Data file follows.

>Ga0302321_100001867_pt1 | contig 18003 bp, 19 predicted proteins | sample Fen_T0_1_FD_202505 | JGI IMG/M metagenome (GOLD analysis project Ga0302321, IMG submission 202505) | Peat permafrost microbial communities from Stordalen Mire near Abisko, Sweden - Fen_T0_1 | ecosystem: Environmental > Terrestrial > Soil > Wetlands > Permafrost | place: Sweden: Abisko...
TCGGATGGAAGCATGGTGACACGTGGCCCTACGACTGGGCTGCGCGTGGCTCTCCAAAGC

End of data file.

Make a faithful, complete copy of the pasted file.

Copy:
>Ga0302321_100001867_pt1 | contig 18003 bp, 19 predicted proteins | sample Fen_T0_1_FD_202505 | JGI IMG/M metagenome (GOLD analysis project Ga0302321, IMG submission 202505) | Peat permafrost microbial communities from Stordalen Mire near Abisko, Sweden - Fen_T0_1 | ecosystem: Environmental > Terrestrial > Soil > Wetlands > Permafrost | place: Sweden: Abisko...
TCGGATGGAAGCATGGTGACACGTGGCCCTACGACTGGGCTGCGCGTGGCTCTCCAAAGC